SMU won this game on the strength of a few big plays, and one missed extra point try by Texas. The game started with a bang: SMU's Frank Payne collected the opening kickoff, lateraled to Paul Page at about the 10, and Page took the ball down the sideline all the way to the Texas 19. Three plays gained 2 yards, and on 4th down Doak Walker completed a pass that carried to the Texas 4. Two plays later, with Texas' defense keying on Walker, Page took the ball over the goal line. Walker's extra point made it 7-0. Texas tied it up soon enough, fullback Tom Landry going over from 2 yards out early in the 2nd quarter. Midway through the quarter, SMU's Gil Johnson threw a long pass to Doak Walker, who made a spectacular leaping catch at the Texas 18 and ran the ball all the way to the doorstep of their end zone (the play pictured below). The next play was a touchdown, and Walker's extra point made it 14-7.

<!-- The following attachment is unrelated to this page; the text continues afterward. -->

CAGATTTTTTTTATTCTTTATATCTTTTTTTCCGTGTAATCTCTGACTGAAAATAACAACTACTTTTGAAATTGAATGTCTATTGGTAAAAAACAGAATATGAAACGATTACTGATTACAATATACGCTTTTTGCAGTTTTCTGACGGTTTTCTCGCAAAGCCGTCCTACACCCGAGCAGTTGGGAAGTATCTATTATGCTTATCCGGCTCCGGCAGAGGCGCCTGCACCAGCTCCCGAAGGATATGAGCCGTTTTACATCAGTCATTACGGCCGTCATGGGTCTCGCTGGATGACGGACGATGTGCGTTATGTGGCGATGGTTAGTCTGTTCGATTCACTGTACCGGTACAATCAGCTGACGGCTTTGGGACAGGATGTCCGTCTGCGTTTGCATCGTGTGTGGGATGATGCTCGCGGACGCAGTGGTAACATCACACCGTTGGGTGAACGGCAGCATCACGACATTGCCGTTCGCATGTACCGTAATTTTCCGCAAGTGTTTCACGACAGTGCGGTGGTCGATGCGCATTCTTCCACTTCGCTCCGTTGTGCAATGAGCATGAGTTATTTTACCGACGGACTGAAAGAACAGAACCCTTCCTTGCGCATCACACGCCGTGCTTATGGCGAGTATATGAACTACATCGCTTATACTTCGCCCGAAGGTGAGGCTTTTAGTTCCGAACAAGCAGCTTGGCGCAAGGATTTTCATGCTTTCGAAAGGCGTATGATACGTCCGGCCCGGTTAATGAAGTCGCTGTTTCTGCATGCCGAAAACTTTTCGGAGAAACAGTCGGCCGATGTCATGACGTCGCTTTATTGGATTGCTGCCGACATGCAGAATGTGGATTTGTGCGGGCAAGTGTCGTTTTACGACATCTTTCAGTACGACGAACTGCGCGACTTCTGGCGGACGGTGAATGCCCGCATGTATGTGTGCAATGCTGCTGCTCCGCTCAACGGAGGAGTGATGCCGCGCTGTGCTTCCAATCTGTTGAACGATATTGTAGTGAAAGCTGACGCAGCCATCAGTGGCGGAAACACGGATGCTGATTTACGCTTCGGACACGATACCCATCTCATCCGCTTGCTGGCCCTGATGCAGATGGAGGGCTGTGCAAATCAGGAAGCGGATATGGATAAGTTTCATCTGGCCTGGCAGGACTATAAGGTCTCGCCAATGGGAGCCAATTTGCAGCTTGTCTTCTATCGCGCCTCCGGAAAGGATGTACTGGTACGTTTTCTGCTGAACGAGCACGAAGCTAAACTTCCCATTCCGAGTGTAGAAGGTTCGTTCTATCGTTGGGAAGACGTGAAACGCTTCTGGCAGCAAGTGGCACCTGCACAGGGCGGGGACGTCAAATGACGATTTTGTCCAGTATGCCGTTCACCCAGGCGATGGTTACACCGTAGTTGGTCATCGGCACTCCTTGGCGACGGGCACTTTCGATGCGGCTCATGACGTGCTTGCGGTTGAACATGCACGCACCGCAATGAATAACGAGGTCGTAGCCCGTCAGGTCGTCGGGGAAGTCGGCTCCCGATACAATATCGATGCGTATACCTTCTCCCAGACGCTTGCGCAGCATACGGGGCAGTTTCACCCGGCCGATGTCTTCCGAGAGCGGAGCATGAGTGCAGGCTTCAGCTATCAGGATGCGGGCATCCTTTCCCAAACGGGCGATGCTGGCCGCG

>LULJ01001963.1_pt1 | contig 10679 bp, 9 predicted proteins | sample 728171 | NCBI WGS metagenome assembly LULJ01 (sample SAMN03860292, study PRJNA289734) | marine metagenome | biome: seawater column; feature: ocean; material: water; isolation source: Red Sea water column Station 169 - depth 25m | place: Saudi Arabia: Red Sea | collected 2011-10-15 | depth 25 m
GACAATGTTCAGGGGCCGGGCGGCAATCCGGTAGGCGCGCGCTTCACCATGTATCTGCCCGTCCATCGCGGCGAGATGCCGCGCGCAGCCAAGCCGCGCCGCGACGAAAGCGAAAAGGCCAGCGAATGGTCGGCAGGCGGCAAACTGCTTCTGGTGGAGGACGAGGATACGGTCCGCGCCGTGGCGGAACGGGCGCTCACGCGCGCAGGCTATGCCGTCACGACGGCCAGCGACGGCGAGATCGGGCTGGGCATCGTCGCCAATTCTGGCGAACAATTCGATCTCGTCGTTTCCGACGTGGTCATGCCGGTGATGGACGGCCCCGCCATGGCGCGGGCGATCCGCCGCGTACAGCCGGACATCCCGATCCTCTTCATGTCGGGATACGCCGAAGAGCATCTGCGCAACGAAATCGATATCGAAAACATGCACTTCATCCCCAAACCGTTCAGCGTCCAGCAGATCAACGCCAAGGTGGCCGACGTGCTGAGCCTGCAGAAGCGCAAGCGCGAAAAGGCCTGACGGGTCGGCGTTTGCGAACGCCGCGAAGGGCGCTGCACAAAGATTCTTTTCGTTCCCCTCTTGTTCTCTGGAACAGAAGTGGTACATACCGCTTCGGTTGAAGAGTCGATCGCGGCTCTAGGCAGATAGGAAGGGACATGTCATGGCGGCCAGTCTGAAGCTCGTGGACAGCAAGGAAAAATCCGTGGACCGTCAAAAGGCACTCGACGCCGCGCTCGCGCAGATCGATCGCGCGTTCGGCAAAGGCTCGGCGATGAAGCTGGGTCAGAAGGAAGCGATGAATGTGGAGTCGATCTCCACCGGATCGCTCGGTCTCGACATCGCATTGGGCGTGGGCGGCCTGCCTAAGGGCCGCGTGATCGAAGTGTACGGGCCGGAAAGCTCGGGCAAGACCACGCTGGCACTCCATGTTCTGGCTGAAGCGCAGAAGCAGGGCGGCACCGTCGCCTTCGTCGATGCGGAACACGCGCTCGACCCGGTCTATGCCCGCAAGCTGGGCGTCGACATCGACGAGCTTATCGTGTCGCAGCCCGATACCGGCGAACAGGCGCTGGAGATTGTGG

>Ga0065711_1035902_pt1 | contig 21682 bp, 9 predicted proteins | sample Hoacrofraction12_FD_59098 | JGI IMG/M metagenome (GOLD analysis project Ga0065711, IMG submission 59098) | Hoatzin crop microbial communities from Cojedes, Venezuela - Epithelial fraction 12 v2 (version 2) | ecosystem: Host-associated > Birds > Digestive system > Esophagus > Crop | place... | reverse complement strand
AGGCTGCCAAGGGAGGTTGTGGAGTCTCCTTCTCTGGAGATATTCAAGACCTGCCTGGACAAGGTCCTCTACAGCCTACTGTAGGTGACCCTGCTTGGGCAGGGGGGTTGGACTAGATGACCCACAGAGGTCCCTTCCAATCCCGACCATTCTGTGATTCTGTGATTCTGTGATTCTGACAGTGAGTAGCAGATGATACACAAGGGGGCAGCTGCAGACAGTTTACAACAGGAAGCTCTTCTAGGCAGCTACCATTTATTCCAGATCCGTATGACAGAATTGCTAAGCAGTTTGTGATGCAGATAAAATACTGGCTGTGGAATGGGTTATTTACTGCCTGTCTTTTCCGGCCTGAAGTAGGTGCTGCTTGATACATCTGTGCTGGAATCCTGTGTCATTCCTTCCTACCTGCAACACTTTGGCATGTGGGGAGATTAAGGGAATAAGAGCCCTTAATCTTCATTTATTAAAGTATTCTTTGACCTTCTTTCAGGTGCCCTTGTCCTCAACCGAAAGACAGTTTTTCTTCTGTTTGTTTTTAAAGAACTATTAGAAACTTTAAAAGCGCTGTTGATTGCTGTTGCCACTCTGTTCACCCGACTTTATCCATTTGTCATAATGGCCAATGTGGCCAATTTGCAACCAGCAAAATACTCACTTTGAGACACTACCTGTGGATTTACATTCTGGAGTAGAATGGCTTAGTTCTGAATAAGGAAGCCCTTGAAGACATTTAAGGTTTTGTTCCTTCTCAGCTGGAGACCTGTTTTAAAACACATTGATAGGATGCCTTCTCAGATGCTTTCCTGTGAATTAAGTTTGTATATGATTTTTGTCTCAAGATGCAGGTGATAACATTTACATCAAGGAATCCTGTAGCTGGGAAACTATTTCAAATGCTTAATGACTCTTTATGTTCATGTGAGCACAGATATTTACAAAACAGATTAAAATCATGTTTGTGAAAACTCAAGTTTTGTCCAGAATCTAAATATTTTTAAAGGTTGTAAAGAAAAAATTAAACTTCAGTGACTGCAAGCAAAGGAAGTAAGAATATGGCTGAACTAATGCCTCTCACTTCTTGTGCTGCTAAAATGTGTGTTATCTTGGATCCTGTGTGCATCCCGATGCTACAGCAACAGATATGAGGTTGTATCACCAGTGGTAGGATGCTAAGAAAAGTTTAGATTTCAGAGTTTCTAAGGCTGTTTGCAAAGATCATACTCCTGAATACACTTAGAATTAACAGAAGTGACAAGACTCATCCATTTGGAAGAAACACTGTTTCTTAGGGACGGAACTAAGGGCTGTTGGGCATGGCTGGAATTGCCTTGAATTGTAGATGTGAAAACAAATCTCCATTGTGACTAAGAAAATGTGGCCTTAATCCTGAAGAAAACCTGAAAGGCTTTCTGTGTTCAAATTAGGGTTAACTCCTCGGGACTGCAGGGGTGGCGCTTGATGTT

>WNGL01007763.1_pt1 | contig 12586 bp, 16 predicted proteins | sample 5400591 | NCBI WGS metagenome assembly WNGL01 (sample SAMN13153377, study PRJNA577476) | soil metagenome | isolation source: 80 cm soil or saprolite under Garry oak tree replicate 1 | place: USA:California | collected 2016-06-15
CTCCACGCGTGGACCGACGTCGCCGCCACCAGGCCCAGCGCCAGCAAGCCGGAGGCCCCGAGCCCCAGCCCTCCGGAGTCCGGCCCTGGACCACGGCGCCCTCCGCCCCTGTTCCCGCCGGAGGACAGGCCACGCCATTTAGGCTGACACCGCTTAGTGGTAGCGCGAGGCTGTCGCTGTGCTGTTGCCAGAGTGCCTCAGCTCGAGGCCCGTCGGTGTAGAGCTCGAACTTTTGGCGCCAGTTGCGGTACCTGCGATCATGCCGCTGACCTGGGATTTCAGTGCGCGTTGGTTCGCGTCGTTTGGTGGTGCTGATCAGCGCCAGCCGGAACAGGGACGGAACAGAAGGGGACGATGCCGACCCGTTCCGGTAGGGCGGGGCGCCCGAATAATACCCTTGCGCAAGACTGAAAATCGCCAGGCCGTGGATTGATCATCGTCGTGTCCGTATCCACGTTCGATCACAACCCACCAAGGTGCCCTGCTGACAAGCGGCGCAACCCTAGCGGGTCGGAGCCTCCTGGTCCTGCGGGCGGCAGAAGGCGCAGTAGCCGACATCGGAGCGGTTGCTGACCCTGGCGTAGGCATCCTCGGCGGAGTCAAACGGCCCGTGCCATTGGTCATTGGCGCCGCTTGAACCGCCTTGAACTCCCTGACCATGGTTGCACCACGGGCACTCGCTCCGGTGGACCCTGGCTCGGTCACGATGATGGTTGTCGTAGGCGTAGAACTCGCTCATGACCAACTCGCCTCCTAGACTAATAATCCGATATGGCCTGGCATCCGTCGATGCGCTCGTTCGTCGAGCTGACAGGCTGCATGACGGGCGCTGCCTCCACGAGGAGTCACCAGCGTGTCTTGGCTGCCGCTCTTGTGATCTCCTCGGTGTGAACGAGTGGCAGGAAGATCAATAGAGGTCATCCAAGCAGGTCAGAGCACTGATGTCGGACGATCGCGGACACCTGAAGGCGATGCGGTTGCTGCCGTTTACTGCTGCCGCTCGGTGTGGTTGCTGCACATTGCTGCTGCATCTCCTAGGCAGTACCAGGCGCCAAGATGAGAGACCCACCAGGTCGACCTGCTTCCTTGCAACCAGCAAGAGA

1947 Texas-SMU football game, Doak Walker catch to set up winning touchdown1947 Texas-SMU football game, Doak Walker catch to set up winning touchdown

Bobby Layne got hot on one 4th quarter drive, completing passes all the way down the field until he hit Byron Gillory for a 15 yard touchdown pass. But Frank Guess was wide on the extra point try, and by that margin Texas lost 14-13. This was a very even game, SMU totaling 199 yards of offense, Texas 196. Doak Walker, who won 2 NFL titles, would say many years later that this game was his greatest sports highlight. SMU took a tie at 4-5-2 Texas Christian (#19) in their finale, but they still won the SWC over Texas by half a game. In the Cotton Bowl, SMU was tied by 9-0-1 Penn State (#4), thus finishing 9-0-2 and #3.